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By John Helmer in Moscow

In the good old days, when intrepid Englishmen competed with Russians for commercial and military footholds in Central Asia, the object of their Great Game was to fill the local bazaars with English manufactured goods, and extract in exchange as much treasure as the locals could be gulled into giving up.

Never in two centuries, however, was there ever an Englishmen (or Russian), who played this game, a practising lawyer. So, who could have imagined that what moves today along the old Silk Road to Dushanbe are invoices for legal services, performed in the London courts; for the price of which the great despot of the Pamirs is prepared to let his country’s people freeze for lack of money to generate electricity and pay for heat.

Mineweb reported on April 28 that Herbert Smith, one of the largest billing of the UK law firms, has been setting an English, and probably a world record, for charging the Tajikistan government more than $100 million for a 3-year court claim ordered by the Tajik President, Imomali Rakhmonov (Rahmon): here

Just before this disclosure in Dushanbe, Rahmon called on Tajik civil servants to voluntarily forego part of their salaries in order to help fund the cost of building a new hydroelectric generating station at Rogun, on the Amu Darya river.Their contributions are dwarfed by Herbert Smith’s bill.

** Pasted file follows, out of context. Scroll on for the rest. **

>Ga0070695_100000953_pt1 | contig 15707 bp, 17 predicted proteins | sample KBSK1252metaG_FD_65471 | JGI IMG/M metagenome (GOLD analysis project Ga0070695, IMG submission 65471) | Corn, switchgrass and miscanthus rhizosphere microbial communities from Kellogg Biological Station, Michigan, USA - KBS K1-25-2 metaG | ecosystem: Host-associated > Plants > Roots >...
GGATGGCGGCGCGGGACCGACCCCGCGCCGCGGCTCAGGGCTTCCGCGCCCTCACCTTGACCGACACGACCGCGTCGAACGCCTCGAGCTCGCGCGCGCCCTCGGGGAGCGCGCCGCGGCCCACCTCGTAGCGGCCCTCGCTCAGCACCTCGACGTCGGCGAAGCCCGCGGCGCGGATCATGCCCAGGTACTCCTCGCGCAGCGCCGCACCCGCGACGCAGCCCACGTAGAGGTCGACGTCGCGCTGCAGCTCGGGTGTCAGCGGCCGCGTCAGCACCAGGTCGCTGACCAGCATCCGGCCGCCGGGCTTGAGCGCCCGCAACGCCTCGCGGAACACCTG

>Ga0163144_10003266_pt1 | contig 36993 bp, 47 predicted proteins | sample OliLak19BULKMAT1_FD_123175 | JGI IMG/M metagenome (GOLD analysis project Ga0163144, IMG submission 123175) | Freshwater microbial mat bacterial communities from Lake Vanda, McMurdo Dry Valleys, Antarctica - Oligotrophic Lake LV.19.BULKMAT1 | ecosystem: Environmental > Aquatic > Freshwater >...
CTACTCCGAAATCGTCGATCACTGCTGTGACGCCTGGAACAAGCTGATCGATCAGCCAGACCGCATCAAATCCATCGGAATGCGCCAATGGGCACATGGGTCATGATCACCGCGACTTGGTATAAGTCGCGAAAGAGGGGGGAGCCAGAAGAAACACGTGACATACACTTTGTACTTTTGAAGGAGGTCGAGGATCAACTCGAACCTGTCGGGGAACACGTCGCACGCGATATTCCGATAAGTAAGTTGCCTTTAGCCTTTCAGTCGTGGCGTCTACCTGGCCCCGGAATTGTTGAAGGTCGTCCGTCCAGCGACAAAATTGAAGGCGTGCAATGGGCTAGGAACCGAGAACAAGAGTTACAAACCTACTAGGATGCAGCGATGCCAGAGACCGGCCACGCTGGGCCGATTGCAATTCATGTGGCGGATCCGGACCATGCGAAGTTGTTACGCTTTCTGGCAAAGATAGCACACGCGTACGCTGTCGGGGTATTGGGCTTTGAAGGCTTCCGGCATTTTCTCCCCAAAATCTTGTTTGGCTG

In the fortnight that has followed, the Financial Times has reported the Tajikistan Aluminium Plant (Talco, aka TadAZ) as saying: “The legal and related costs involved reflect the central importance of the issues and have been a necessary price to pay in re-establishing a successful aluminium industry in Tajikistan.” Talco had earlier ordered Herbert Smith not to answer Mineweb’s questions.

Simon Bushell, the lead lawyer for Herbert Smith in the case, refused to respond to Mineweb, but he told the London publication, Legal Week: “This has been a massive case which is likely to last for four years [overall]. All of the parties’ lawyers are conscious of the high fees involved and are committed publicly to exploring solutions to bring this long-running dispute to an end, if possible.”

The hint that the Tajik President and his lawyers are under growing international pressure to put a stop to the case has been reinforced by reports from Dushanbe; and from Oslo, where Hydro Aluminium, the state-controlled aluminium company, is Rahmon’s partner in the aluminium cashflow from Tajikistan.

Hydro has a 5% share in global aluminium production, or about 1.74 million tonnes per annum. It also produces 500,000 tonnes of bauxite, and more than a million tonnes of alumina. Its deal with the Talco smelter, and with its Caribbean affiliates, CDH and Talco Management Ltd., involves about 200,000 tonnes of primary metal; that represents 12% of Hydro’s annual production.

Following a special mission to the Tajik capital at the end of April, the International Monetary Fund (IMF) has decided to intensify its investigation of the Tajik government’s public finances, focusing not only on the National Bank of Tajikistan, but now on Talco, and on Barki Tojik, the state power utility, which has been supplying electricity at subsidized pricing to the smelter.